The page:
Applying the K-Means Algorithm in Big Raw Data Sets with Hadoop and MapReduce

Applying the K-Means Algorithm in Big Raw Data Sets with Hadoop and MapReduce

Ilias K. Savvas (TEI of Larissa, Greece), Georgia N. Sofianidou (TEI of Larissa, Greece) and M-Tahar Kechadi (University College Dublin, Ireland)
DOI: 10.4018/978-1-4666-9562-7.ch062
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Abstract

Big data refers to data sets whose size is beyond the capabilities of most current hardware and software technologies. The Apache Hadoop software library is a framework for distributed processing of large data sets, while HDFS is a distributed file system that provides high-throughput access to data-driven applications, and MapReduce is software framework for distributed computing of large data sets. Huge collections of raw data require fast and accurate mining processes in order to extract useful knowledge. One of the most popular techniques of data mining is the K-means clustering algorithm. In this study, the authors develop a distributed version of the K-means algorithm using the MapReduce framework on the Hadoop Distributed File System. The theoretical and experimental results of the technique prove its efficiency; thus, HDFS and MapReduce can apply to big data with very promising results.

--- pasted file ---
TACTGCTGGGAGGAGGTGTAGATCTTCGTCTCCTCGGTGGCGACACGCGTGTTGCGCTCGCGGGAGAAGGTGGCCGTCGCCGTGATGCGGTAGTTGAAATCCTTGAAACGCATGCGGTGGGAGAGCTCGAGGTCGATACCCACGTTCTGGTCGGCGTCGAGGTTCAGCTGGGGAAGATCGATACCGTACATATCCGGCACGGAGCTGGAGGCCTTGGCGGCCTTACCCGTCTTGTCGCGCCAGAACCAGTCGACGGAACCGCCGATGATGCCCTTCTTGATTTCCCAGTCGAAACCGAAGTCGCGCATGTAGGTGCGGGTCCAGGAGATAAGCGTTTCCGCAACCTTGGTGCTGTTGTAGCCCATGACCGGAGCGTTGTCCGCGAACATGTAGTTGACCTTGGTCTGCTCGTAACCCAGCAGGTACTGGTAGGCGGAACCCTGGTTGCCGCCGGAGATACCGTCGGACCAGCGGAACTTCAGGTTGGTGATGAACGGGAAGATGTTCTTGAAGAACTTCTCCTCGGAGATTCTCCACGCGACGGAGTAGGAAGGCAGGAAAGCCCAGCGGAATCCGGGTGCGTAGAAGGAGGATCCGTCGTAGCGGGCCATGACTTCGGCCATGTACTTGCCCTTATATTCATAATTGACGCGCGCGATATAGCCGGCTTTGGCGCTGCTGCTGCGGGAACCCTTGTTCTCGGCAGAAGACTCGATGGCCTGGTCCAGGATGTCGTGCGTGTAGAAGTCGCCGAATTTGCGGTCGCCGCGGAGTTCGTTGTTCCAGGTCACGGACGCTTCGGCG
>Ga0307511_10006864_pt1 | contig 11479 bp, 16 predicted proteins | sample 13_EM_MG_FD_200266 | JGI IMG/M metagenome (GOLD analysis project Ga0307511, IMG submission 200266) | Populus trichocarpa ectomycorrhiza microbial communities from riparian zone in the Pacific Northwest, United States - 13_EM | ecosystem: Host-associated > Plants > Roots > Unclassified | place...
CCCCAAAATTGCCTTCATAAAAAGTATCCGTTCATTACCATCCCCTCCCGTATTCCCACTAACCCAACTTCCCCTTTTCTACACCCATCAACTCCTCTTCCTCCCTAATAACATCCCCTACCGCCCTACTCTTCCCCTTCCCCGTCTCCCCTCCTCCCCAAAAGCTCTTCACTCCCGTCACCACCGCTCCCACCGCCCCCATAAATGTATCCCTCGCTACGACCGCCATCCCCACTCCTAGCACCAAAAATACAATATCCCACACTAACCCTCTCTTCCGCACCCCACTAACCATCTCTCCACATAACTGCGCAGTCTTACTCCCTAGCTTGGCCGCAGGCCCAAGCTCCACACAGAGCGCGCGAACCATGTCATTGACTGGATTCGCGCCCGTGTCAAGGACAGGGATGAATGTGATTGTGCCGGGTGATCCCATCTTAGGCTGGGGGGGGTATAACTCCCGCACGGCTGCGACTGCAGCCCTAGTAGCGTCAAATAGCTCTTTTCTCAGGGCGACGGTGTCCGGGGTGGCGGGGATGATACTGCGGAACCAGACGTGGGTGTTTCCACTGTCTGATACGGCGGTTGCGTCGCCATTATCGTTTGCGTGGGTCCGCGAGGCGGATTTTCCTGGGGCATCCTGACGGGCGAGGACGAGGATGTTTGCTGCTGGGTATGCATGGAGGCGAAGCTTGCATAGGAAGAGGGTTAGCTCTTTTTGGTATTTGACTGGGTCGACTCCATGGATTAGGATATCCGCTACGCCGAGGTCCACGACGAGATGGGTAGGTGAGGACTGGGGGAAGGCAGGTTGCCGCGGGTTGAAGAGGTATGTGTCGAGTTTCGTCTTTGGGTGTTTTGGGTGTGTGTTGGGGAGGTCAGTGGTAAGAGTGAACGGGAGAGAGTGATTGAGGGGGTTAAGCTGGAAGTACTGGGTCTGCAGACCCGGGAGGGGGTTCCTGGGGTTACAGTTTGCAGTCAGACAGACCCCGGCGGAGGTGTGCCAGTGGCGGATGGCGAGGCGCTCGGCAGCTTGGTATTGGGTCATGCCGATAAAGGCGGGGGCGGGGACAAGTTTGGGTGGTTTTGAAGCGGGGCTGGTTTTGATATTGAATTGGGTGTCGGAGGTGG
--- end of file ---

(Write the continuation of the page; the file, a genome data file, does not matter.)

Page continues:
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There have been extensive studies on various clustering methods; and especially the k-means clustering has been given a great attention. However, there is very little on the application of k-means to the MapReduce. Since its early development, the k-means clustering (Lloyd, 1982) has been identified to have a very high complexity and significant effort has been spent to tune the algorithm and improve its performance. While k-means is very simple and straightforward algorithm, it has two main issues: 1) the choice of the number of clusters and of the initial centroids. 2) the iterative nature of the algorithm which impacts heavily on its scalability as the size of the dataset increases. Many researchers have come up with various algorithms that:

  • Improve the accuracy of the final clusters;

  • Help in choosing appropriate initial centroids;

  • Reduce the number of iterations;

  • Handle well the outliers.

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